May 2006 Archive
I am sorry to see that Daypop is down again. The error page delivered, dated 5/11/06, gives the following message:
Daypop down until further notice... Sorry for the inconvenience. After adding a bunch of submitted sites, Daypop no longer has enough memory to calculate the Top 40 and other Top pages. If there's no simple fix, Daypop won't be back up until a new search/analysis engine is in place. A new engine will take at least a month to get online.
I've made a fairly major redesign to several core aspects of the site, including this blog. It will be a rather slow process before I get all the pages fixed, especially since I'll be updating much of the content as well. So be patient, and if you see any egregious errors (or especially display problems), please let me know with the feedback form! Thanks for your patience. Once I've processed more of the update, I should be posting more regularly again.
I am not sure when this happened, but Yahoo! now again appears to support the wildcard-word-within-a-phrase search technique, this time with an asterisk. Just use an asterisk * within a phrase search to match on any one word in that position. So, for example, to find "addictive semiconscious vice of biblioscopy" when you are not sure of the second word, search "addictive * vice of biblioscopy". Multiple stop words can be used as in "addictive * * of biblioscopy". Up to March 2005, Yahoo! used to support this by using a stop word like a in a phrase instead of the asterisk, but then it stopped working. I'm not sure when the asterisk started working, but now it does. I hope it is not just a short term experiment.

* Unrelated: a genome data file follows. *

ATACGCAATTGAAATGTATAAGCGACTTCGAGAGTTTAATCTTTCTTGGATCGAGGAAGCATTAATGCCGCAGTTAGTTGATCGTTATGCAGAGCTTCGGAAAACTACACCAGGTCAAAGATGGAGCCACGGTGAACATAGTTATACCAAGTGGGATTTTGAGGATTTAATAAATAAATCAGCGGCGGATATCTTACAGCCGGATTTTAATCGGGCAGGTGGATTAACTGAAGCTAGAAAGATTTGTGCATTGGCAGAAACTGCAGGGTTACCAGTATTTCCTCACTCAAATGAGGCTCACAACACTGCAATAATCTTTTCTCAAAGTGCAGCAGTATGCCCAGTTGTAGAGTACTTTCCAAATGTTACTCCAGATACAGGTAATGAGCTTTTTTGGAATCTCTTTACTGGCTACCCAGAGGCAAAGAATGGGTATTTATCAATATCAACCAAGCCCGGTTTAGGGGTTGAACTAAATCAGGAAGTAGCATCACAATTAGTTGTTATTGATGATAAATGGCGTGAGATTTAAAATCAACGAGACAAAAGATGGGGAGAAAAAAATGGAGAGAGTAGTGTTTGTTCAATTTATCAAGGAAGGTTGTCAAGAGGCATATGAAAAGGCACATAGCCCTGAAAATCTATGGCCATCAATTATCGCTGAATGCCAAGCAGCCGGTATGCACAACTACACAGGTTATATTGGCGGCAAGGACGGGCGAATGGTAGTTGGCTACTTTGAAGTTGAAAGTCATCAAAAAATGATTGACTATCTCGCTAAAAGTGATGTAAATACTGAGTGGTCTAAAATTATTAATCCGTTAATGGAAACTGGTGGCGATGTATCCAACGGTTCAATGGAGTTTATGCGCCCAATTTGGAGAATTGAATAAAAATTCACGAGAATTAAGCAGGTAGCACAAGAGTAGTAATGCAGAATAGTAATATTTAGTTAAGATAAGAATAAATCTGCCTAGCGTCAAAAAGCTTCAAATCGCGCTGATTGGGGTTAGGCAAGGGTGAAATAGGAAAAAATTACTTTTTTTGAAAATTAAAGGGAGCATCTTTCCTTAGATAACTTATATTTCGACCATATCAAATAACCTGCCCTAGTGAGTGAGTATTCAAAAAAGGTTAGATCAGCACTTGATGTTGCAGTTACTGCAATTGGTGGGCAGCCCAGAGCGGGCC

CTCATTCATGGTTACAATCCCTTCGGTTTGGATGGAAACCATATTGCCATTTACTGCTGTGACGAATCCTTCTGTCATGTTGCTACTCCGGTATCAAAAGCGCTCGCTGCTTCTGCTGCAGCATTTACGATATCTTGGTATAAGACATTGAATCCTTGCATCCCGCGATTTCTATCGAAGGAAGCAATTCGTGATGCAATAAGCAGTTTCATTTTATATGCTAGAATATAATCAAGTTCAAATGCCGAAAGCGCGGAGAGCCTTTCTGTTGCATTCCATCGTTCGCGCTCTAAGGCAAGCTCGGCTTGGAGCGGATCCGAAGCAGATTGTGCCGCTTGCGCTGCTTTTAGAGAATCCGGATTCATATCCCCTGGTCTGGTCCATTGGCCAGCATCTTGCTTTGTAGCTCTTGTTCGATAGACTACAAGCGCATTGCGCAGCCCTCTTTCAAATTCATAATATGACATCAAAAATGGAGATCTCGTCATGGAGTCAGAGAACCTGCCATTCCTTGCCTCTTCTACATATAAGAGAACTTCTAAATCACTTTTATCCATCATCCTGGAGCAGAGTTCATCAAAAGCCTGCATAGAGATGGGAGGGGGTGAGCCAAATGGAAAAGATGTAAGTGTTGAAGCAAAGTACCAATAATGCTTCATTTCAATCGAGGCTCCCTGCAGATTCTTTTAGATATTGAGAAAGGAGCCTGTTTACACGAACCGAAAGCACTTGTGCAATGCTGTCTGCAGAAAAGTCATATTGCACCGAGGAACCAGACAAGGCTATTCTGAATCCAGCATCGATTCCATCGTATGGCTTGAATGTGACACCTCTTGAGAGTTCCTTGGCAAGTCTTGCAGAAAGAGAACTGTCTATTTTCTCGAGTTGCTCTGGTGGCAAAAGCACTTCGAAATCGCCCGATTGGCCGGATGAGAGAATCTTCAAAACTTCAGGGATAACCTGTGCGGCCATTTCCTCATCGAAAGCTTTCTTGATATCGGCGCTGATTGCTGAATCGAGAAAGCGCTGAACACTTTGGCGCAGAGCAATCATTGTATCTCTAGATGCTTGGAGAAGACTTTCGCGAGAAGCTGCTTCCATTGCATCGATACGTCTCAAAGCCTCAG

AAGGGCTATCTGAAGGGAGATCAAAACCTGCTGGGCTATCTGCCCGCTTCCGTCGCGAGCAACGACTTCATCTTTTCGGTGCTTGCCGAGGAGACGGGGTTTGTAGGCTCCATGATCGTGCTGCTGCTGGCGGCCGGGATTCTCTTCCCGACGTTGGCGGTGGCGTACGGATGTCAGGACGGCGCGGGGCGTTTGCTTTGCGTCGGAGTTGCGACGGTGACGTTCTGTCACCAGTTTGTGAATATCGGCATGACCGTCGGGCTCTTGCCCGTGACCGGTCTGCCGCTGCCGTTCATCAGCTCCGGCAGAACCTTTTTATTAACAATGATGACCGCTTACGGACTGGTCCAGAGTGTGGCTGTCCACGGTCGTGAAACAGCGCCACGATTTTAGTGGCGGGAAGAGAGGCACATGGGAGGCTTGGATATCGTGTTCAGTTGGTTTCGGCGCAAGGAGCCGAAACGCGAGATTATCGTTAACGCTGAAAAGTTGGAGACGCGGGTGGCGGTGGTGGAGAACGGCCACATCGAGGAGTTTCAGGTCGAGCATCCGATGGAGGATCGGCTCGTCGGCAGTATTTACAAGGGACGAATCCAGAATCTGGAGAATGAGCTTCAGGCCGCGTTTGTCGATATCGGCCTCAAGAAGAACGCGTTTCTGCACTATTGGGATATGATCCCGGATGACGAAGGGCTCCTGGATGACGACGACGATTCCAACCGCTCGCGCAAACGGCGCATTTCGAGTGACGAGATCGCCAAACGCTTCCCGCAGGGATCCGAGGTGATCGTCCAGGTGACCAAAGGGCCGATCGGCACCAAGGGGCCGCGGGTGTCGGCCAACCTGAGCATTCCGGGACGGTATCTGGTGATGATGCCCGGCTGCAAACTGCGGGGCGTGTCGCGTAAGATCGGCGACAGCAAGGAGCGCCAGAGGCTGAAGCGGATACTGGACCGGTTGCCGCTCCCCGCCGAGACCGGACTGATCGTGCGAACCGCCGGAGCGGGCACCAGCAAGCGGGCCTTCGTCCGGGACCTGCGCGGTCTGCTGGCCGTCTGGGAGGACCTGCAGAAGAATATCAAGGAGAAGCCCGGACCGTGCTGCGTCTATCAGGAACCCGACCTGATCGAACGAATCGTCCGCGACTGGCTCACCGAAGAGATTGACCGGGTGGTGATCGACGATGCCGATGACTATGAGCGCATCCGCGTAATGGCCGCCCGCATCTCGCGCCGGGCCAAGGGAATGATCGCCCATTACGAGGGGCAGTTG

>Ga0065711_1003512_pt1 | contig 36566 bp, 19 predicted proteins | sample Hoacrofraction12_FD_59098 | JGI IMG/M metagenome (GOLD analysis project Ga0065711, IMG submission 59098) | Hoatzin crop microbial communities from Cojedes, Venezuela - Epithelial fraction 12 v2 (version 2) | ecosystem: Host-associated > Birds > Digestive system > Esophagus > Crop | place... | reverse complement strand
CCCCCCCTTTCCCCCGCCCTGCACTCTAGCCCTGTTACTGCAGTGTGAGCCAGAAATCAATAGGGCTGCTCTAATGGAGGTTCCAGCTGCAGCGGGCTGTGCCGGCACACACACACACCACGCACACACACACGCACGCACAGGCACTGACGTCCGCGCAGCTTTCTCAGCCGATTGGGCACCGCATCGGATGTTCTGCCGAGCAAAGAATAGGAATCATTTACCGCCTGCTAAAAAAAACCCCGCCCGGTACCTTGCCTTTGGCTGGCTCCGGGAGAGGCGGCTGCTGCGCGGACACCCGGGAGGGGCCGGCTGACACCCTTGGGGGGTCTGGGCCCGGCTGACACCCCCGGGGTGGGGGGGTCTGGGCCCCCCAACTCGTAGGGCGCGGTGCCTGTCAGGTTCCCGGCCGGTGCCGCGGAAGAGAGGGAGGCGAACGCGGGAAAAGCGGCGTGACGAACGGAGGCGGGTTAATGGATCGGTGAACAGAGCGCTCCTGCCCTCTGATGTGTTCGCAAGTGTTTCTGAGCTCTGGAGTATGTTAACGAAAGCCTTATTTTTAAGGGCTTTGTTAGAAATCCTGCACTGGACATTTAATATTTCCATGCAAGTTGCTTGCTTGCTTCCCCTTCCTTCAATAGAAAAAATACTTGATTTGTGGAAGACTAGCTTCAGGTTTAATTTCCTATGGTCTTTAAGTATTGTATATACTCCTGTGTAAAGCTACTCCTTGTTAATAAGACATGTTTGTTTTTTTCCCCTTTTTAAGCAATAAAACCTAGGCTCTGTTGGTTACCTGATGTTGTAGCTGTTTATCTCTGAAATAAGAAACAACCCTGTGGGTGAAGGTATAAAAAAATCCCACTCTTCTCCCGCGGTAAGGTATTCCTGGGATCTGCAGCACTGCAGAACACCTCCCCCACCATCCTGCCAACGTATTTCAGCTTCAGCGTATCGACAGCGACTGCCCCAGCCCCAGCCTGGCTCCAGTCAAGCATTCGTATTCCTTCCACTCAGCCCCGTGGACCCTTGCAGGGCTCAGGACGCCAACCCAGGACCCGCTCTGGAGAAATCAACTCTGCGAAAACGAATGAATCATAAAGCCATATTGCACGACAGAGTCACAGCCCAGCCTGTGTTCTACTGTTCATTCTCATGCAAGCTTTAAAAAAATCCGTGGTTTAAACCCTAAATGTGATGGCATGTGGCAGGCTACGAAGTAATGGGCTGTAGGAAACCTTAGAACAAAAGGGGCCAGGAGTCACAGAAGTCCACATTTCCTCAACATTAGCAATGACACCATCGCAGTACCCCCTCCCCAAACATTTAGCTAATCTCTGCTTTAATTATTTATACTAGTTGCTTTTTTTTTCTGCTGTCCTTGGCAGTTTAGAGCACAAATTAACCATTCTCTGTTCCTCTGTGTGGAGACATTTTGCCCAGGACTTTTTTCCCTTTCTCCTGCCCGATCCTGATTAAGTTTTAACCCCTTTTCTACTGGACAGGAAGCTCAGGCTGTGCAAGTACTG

Bill Tancer from HitWise has several fascinating posts derived from their analysis of Internet traffic patterns. He has one on The top 20 most visited Google sites along with their relative percentage of traffic to each. Due to the interest from that post, he followed up with a similar one for MSN and Yahoo! and then compared each of those three within specific categories. At Google, their Web database got about 80% of the traffic among those top 20 Google properties for the week in quesiton while image search had about 10%. That left only 10% for the remaining properties. Google Directory had more traffic than Google Local. Many other interesting points can be seen in these charts and graphs.